The split-horn headdress was very popular among Northern Plains Indians, particularly those nations of the Blackfoot Confederacy. Many warrior societies, including the Horn Society of the Blackfoot, wore the split-horn headdress. The split-horn headdress was made from a single bison horn, split in two and reshaped as slimmer versions of a full-sized bison horn, and polished. The horns were attached to a beaded, rimmed felt hat. Furs from weasels (taken when carrying heavy winter coats) were attached to the top of the headdress, and dangled from the sides. The side furs were often finished with bead work where attached to the headdress. A similar headdress, called the antelope horn headdress, was made in a similar fashion using the horn or horns from a pronghorn antelope.

Blackfoot men, particularly warriors, sometimes wore a roach made from porcupine hair. The hairs of the porcupine are most often dyed red. Eagle and other bird feathers were occasionally attached to the roach.

Buffalo scalps, often with horns still attached and often with a beaded rim, were also worn. Fur "turbans" made from soft animal fur (most often otter) were also popular. Buffalo scalps and fur turbans were worn in the winter to protect the head from the cold.

The Blackfoot have continued to wear traditional headdresses at special ceremonies. They are worn mostly by elected chiefs, members of various traditional societies (including the Horn, Crazy Dog and Motokik societies), powwow dancers and spiritual leaders.[66]

Sun and the Moon

A Siksika Blackfeet Medicine Man, painted by George Catlin.

One of the most famous traditions held by the Blackfoot is their story of sun and the moon. It starts with a family of a man, wife, and two sons, who live off berries and other food they can gather, as they have no bows and arrows, or other tools (albeit a stone axe). One night, the man had a dream: he was told by the dream to get a large spider web and put it on the trail where the animals roamed, and they would get caught up and could be easily killed with the stone axe he had. The man had done so and saw that it was true. One day, he came home from bringing in some fresh meat from the trail and discovered his wife to be applying perfume on herself. He thought that she must have another lover since she never did this before. He then told his wife that he was going to move a web and asked if she could bring in the meat and wood he had left outside from a previous hunt. She had reluctantly gone out and passed over a hill. The wife looked back three times and saw her husband in the same place she had left him, so she continued on to retrieve the meat. The father then asked his children if they went with their mother to find wood, but they never had. However they knew the location in which she retrieved it from.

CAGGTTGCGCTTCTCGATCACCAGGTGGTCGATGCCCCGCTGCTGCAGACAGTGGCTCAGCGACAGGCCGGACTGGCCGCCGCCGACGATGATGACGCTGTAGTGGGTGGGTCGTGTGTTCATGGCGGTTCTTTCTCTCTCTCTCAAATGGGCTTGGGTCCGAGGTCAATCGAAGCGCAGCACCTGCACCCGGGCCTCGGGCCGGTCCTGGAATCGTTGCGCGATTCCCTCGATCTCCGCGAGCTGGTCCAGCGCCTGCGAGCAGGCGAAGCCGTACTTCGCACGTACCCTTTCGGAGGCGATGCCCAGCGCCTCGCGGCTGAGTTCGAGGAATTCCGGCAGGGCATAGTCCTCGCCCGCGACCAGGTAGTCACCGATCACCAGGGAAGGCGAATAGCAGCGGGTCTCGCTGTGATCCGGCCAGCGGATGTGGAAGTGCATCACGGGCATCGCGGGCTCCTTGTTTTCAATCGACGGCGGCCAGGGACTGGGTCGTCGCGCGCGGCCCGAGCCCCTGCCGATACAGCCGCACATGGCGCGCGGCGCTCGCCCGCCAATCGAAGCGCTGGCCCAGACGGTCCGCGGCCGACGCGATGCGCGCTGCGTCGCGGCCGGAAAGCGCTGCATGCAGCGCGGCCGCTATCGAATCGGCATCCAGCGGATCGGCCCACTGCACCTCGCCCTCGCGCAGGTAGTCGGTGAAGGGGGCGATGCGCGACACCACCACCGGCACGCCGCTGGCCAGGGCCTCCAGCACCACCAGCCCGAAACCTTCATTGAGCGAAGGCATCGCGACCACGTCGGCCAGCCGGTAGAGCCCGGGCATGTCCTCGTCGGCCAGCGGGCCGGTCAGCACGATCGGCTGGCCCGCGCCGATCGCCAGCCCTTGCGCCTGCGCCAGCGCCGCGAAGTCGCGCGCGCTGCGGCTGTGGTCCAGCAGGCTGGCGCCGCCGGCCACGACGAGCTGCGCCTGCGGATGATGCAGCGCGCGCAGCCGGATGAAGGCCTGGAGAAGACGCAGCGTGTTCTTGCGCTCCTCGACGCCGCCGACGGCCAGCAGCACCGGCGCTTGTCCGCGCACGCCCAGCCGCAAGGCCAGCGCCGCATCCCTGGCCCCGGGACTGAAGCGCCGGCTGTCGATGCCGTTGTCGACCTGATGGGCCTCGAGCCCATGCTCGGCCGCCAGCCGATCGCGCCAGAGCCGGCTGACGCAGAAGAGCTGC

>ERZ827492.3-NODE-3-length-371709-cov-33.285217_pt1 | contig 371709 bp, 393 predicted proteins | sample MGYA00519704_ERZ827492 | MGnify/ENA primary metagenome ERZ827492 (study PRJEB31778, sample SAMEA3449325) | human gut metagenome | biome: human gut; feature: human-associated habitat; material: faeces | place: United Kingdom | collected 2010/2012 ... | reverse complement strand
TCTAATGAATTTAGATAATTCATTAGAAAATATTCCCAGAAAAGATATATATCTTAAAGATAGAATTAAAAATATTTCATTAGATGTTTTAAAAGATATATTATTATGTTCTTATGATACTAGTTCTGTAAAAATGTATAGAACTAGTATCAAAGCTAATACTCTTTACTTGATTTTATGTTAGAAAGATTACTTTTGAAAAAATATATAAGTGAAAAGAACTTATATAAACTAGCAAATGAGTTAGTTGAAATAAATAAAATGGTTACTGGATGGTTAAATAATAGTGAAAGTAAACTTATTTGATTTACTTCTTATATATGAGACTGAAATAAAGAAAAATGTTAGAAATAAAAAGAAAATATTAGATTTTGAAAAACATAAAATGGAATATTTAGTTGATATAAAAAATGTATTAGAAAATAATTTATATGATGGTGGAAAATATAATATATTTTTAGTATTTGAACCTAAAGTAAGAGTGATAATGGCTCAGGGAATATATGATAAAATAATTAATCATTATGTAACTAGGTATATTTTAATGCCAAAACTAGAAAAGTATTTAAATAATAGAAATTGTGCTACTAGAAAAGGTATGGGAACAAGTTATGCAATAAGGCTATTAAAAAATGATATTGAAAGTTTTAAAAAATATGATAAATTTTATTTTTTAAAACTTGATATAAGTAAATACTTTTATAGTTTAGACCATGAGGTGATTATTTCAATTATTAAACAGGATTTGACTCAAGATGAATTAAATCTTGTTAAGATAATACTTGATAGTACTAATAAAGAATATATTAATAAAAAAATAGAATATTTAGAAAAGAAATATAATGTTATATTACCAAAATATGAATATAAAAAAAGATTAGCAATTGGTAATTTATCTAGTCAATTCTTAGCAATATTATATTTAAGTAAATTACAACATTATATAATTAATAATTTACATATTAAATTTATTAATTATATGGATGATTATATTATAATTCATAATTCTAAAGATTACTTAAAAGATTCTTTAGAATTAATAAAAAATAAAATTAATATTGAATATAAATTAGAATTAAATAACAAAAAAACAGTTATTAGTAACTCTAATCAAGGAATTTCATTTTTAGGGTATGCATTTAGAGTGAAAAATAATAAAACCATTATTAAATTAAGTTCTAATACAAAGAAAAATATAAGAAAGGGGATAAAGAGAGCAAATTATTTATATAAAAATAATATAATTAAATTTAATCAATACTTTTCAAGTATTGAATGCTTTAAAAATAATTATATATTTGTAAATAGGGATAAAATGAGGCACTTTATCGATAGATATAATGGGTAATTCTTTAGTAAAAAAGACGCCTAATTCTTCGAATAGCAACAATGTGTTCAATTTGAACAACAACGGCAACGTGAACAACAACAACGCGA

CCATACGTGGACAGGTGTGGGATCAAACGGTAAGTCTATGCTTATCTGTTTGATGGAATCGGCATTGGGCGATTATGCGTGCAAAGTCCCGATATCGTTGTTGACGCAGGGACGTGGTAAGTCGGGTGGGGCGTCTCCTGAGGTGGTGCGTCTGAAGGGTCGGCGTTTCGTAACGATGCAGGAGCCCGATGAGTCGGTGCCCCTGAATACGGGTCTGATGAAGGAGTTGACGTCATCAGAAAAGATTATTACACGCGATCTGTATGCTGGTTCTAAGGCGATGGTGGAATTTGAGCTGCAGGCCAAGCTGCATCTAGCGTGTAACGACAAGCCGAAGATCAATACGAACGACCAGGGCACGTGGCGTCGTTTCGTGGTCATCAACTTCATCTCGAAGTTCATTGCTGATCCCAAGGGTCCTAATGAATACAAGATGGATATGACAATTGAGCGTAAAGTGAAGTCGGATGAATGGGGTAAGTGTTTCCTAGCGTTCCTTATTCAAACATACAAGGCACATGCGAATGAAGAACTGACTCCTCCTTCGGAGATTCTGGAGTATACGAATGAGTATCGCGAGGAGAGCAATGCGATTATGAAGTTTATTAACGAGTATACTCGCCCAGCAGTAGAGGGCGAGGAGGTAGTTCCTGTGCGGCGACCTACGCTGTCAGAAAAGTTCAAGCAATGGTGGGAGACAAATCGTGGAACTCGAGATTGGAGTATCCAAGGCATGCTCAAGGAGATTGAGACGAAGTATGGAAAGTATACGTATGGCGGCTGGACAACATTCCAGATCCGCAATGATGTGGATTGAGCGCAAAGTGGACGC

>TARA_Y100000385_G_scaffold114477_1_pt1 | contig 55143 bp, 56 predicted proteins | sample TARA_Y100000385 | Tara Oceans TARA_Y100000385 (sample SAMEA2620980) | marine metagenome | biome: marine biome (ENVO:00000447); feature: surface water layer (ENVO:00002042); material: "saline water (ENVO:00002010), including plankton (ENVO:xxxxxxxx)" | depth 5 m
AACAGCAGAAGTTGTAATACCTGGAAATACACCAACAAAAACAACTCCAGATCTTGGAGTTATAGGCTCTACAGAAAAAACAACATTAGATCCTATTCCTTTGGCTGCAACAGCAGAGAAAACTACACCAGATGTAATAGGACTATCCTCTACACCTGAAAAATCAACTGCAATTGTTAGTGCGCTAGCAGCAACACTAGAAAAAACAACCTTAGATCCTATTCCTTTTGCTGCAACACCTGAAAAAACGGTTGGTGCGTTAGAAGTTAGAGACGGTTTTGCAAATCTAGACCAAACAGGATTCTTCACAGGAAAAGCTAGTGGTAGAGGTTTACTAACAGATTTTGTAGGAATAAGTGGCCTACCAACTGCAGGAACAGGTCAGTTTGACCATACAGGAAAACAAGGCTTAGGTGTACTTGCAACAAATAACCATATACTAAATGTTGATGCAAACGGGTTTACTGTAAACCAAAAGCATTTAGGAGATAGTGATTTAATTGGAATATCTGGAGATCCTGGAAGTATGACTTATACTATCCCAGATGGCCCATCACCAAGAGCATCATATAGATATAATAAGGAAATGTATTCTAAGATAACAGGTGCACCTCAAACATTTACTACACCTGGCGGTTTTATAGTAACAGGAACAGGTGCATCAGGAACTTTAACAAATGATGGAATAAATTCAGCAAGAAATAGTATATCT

The man set out and found the timber along with a den of rattlesnakes, one of which was his wife's lover. He set the timber on fire and killed the snakes. He knew by doing this that his wife would become enraged, so the man returned home. He told the children to flee and gave them a stick, stone, and moss to use if their mother chased after them. He remained at the house and put a web over his front door. The wife tried to get in but became stuck and had her leg cut off. She then put her head through and he cut that off also. While the body followed the husband to the creek, the head followed the children. The oldest boy saw the head behind them and threw the stick. The stick turned into a great forest. The head made it through, so the younger brother instructed the elder to throw the stone. He did so, and where the stone landed a huge mountain popped up. It spanned from big water (ocean) to big water and the head was forced to go through it, not around. The head met a group of rams and said to them she would marry their chief if they butted their way through the mountain. The chief agreed and they butted until their horns were worn down, but this still was not through. She then asked the ants if they could burrow through the mountain with the same stipulations, it was agreed and they get her the rest of the way through. The children were far ahead, but eventually saw the head rolling behind them. The boys wet the moss and wrung it out behind themselves. They were then in a different land surrounded by an expanse of water (the 'new land' is commonly interpreted as Russia, with the expanse of water being the Bering Strait). The head rolled into the water and drowned. The children decided to build a raft and head back. Once they returned to their land, however, they discovered that it was now occupied by the Crow people and the Snake people, so they decided to split up.